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Years ago, any Alaska governor who even hinted that he might not defend Alaska's newly won state rights against federal inroads would have been tarred and feathered and run out of the state. Today, Gov. Tony Knowles is waffling over whether he will appeal a flawed federal court decision clearing the way for a federal takeover of Alaska's fisheries in state navigable waters. What's worse, the governor previously promised to fight the takeover all the way to the U.S. Supreme Court.
Calling it a compromise, Knowles has now hinted that he may not appeal the Katie John case unless the Alaska Legislature approves a discriminatory constitutional amendment granting a "rural" subsistence priority for the taking of all renewable natural resources statewide, consistent with federal law. The governor's goal is to comply with a flawed federal law and accept the heavy-handed tactics used to ram it down the throats of all Alaskans. Calling such a plan a "compromise" is nothing short of a cruel hoax on the citizens of Alaska.
Appealing the Katie John case is a matter of gubernatorial duty. The feds extended their jurisdiction into state navigable waters even though federal law addresses only federal public "lands." They claimed that reserved water rights gave them that authority and the liberal Ninth Circuit Court of Appeals in San Francisco agreed.
Many constitutional lawyers doubt that the U.S. Supreme Court would uphold this lower court decision given the states rights bent of several high court justices. The Supreme Court has overturned over 90 percent of that circuit court's decisions in recent years. It is also doubtful that the conservative Bush administration is as committed to defending the federal fisheries takeover as was the liberal Clinton bunch. Should the high court hear Alaska's appeal, a victory for Alaska's state rights is likely.
Instead of moving forward with the appeal, Knowles has requested a 60-day extension of the deadline to make his decision. Rather than focusing on the violation of our state rights, Knowles has chosen to use his decision as leverage to coerce the Legislature into approving a "rural" constitutional amend- ment that has nothing to do with the issue at hand. The governor is purposely muddying the political waters by mixing apples and oranges in this case. At the very time the governor should be a statesman, he has again chosen to play the role of political manipulator.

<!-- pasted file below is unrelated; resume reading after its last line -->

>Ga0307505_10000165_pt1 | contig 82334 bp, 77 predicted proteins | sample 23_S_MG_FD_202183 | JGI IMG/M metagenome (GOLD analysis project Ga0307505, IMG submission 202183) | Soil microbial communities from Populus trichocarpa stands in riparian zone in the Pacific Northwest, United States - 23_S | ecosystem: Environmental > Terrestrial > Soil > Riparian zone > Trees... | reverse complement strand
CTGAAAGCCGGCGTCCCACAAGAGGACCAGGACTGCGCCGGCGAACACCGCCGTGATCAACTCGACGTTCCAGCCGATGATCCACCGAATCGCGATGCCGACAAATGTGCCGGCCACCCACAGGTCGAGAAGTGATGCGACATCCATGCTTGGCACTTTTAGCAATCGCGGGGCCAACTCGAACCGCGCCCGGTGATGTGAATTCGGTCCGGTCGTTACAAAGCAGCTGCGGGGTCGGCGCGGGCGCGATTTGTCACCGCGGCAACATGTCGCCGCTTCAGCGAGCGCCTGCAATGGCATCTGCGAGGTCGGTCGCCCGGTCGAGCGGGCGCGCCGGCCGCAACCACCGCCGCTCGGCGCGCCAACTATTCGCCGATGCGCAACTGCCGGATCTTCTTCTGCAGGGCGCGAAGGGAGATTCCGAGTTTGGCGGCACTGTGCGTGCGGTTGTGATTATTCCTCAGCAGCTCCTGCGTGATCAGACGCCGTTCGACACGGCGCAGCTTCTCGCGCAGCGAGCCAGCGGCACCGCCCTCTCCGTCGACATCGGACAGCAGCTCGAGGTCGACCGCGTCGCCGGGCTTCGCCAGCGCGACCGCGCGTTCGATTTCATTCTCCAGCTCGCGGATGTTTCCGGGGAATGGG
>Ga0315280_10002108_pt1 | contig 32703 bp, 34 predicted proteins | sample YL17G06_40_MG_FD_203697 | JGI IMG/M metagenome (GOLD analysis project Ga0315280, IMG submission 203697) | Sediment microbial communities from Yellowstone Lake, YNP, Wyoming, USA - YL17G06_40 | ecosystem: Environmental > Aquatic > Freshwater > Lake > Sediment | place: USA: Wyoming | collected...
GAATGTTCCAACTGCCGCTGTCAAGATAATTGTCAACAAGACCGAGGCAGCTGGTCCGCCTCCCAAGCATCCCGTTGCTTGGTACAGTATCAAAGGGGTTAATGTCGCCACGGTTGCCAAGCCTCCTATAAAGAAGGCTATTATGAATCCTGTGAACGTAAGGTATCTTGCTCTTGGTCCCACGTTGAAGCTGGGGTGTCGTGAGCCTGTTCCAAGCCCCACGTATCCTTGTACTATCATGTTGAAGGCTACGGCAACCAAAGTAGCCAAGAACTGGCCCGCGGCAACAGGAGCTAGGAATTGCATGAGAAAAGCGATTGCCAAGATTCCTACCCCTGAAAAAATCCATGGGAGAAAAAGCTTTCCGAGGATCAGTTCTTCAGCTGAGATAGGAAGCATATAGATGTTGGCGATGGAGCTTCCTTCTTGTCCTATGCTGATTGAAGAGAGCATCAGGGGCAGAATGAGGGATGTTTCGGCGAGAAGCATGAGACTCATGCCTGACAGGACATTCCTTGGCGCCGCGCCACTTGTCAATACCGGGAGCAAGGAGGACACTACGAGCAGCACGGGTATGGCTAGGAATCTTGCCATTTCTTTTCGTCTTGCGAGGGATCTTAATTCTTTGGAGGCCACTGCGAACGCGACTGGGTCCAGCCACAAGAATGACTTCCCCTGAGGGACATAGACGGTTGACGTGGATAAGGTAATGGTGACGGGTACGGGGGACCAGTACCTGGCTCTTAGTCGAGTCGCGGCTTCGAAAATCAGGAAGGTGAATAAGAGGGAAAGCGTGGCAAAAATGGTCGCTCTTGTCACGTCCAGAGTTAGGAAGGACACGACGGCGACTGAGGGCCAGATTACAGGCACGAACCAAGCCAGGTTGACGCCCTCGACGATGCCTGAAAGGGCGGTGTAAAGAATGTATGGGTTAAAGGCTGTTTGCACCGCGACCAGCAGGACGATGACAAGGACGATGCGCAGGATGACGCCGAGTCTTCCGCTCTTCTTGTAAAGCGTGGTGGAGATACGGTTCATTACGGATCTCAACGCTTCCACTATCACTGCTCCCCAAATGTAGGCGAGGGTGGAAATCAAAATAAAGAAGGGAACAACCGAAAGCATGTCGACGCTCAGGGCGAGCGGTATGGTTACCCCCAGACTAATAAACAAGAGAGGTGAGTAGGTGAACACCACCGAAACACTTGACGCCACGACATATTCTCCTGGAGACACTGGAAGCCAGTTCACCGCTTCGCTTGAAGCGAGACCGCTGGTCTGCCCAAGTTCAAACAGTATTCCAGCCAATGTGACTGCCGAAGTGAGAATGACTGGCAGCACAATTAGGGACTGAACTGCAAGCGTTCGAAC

This is upsetting to those of us who believe that the federal fisheries takeover had no basis in federal law and that the state of Alaska is perfectly capable of providing opportunities for traditional subsistence uses without federal oversight. I would like to see a truly Alaskan solution that is consistent with our current constitutional protections.
Some Alaskans have been purposely misled to believe that an appeal of the Katie John case would mean an end to subsistence, but this is untrue. The case has everything to do with protecting sovereign state rights against federal preemption and nothing to do with continued opportunities for subsistence use.
Alaska's 20-year subsistence dilemma can be resolved fairly. However, we must proceed in a logical manner. First, we must know whether the federal takeover of Alaska's fisheries is even legal. Only after the U.S. Supreme Court rules on that point will we know if we must amend our constitution to restore state management of our fisheries and state navigable waters.
Amending our constitution to comply with a discriminatory federal law now would give the federal government and federal courts oversight authority over all state fish and game management on all lands and waters in Alaska, not just federal lands as is the case now. That's a horrible thing for any Alaska governor to be championing.
For once, Gov. Knowles should take the high road and continue Alaska's challenge of the federal fisheries takeover. If we prevail, at the very least Alaska will retain state control of fish and game management on all state and private lands and navigable waters. Gov. Knowles should appeal the Katie John case at once with no political games.
Dave Kelleyhouse of Tok served as director of the state Division of Wildlife Conservation from 1991-94.